It is unknown how or exactly when in the 1920's the 'Matuka' made its way to Australia. These were tough times, many families kept chickens in a 'chook-house' in the back yard for a constant supply of eggs. Feathers from 'chooks' were ideal for making 'Matuka' style flies. Fishing and hunting were more that just sport, they were a way to help feed the family.

Almost always in nature, the male of the species is much more beautiful, alluring and showy, but rooster feathers are stiff, impairing less action to the fly than the more drab looking hen feathers. The use of hen feathers for wings, instead of cock, seems to be an Australian feature. Whether or not this was done purposely, so as to give the fly a more lifelike action is unknown. It may have been a happy accident; hen feathers from the 'chook house' would have been very convenient. As this style of fly, using hen feathers became common, so too did the Sunday roast chicken dinner for local fly dressers?

The best of the Australian 'Matuka' flies would be, the Red and Black (unknown) the 'Green Matuka' (Dick Wigram) and the two 'Parker's Perils,' the 'Red' and the 'Yellow Perils' (Critchley Parker).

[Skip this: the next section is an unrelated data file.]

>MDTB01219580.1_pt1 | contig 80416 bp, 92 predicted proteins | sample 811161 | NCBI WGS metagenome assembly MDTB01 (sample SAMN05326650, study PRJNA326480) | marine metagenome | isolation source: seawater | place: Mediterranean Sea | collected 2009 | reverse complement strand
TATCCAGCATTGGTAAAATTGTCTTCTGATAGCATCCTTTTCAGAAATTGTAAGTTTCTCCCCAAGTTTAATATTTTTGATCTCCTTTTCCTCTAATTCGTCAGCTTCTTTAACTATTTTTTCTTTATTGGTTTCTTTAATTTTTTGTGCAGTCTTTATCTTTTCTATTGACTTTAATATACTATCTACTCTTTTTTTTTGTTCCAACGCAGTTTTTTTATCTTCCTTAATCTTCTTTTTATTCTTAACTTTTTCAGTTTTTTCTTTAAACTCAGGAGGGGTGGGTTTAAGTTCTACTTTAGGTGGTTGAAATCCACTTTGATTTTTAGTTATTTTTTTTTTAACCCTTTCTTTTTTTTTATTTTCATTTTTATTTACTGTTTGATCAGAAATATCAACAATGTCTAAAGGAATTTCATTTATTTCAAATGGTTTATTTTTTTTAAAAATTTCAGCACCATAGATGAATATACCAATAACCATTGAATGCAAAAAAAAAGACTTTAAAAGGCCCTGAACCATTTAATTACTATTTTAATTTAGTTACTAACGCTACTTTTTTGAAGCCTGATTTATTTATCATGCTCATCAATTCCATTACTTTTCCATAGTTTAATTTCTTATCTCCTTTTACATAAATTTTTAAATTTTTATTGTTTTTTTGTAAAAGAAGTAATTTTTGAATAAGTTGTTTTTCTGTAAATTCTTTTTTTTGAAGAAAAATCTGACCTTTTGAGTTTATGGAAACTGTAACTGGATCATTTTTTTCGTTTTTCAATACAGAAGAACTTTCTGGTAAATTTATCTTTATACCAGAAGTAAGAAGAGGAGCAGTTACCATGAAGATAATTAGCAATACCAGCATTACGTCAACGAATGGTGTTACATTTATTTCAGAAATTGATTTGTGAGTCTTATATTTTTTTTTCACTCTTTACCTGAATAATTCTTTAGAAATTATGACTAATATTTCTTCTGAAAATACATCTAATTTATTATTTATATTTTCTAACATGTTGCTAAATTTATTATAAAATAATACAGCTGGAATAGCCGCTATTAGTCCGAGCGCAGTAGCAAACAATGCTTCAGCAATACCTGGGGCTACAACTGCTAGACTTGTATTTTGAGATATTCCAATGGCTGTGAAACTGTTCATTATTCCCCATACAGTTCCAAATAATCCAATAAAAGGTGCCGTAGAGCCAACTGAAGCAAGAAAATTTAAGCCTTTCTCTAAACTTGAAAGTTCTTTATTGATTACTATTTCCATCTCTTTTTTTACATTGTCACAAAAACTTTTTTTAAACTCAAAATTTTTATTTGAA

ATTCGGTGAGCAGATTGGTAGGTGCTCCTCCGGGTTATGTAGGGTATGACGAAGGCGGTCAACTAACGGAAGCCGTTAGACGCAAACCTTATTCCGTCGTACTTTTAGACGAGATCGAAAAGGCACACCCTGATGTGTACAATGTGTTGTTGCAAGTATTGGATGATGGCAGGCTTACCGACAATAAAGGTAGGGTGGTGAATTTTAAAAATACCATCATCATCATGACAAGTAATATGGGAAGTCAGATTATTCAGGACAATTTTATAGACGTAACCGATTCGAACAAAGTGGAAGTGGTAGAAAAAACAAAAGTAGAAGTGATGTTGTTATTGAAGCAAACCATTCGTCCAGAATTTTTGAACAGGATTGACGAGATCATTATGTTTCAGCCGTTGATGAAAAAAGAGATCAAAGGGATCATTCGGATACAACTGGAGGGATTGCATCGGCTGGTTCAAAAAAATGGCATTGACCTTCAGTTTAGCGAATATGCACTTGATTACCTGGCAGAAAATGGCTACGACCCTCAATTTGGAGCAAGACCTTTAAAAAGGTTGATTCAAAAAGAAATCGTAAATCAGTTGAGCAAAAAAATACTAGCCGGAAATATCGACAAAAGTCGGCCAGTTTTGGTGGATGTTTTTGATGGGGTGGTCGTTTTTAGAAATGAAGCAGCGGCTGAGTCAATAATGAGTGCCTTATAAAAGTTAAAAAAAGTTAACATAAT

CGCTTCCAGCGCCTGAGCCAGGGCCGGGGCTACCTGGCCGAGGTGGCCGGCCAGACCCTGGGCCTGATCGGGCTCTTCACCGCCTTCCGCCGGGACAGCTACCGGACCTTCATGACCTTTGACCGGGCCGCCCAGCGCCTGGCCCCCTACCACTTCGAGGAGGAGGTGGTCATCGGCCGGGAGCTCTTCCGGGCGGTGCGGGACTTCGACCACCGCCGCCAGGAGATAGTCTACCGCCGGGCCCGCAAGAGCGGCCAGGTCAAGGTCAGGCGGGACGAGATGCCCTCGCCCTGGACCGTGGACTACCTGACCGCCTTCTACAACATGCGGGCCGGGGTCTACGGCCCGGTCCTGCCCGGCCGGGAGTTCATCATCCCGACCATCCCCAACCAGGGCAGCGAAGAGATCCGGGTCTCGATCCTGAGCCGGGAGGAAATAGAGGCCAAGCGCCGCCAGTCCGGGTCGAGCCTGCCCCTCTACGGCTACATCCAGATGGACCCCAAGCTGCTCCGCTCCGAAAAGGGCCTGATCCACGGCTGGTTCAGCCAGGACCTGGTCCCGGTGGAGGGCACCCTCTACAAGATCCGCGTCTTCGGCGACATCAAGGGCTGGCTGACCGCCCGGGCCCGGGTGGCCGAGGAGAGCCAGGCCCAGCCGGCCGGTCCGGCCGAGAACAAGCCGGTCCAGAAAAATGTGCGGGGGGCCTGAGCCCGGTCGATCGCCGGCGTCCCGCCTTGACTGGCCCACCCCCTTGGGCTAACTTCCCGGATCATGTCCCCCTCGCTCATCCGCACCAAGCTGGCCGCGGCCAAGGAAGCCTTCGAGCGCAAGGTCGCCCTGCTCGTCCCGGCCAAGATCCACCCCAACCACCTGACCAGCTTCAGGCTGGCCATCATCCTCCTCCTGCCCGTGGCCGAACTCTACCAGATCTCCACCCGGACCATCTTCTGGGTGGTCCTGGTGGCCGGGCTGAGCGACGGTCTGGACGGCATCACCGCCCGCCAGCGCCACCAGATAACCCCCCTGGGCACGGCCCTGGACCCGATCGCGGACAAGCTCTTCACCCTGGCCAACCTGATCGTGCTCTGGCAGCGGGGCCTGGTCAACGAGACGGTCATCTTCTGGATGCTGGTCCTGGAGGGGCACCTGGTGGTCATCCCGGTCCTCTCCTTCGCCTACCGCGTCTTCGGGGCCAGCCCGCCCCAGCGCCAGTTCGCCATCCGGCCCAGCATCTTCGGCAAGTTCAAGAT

Critchley Parker was a founder of Melbourne's Herald and Sun newspapers. In 1937, in the publication, 'Tasmania - The Jewel of the Commonwealth', he writes:

'I believe that a great proportion of the flies generally in use can be made from the dyed feathers of the cock bird known as the white leghorn. I will admit at once, though, that you must to be properly equipped have feathers from the peacock and the golden pheasant. The hawk, the shag and the crow are very useful. The deep orange, the vivid scarlet and the purples are necessary for the Purple Emperor, and the combination of yellow and scarlet from which I make Parker's Yellow Peril... I invented the combination and mixed the dyes for this now popular fly and Mr "Wattie" Williams and Mr Gerald Beauchamp had the first two I made. They were mainly responsible for the Yellow Peril's popularity. That was eight years ago. I have several letters which I treasure, from professional fly tiers, asking for information as to the pattern and colours.'

In Dick Wigrams 1938 book, Trout and Fly in Tasmania published by Sydney, Angus & Robertson, Sydney, Dick states, and I quote: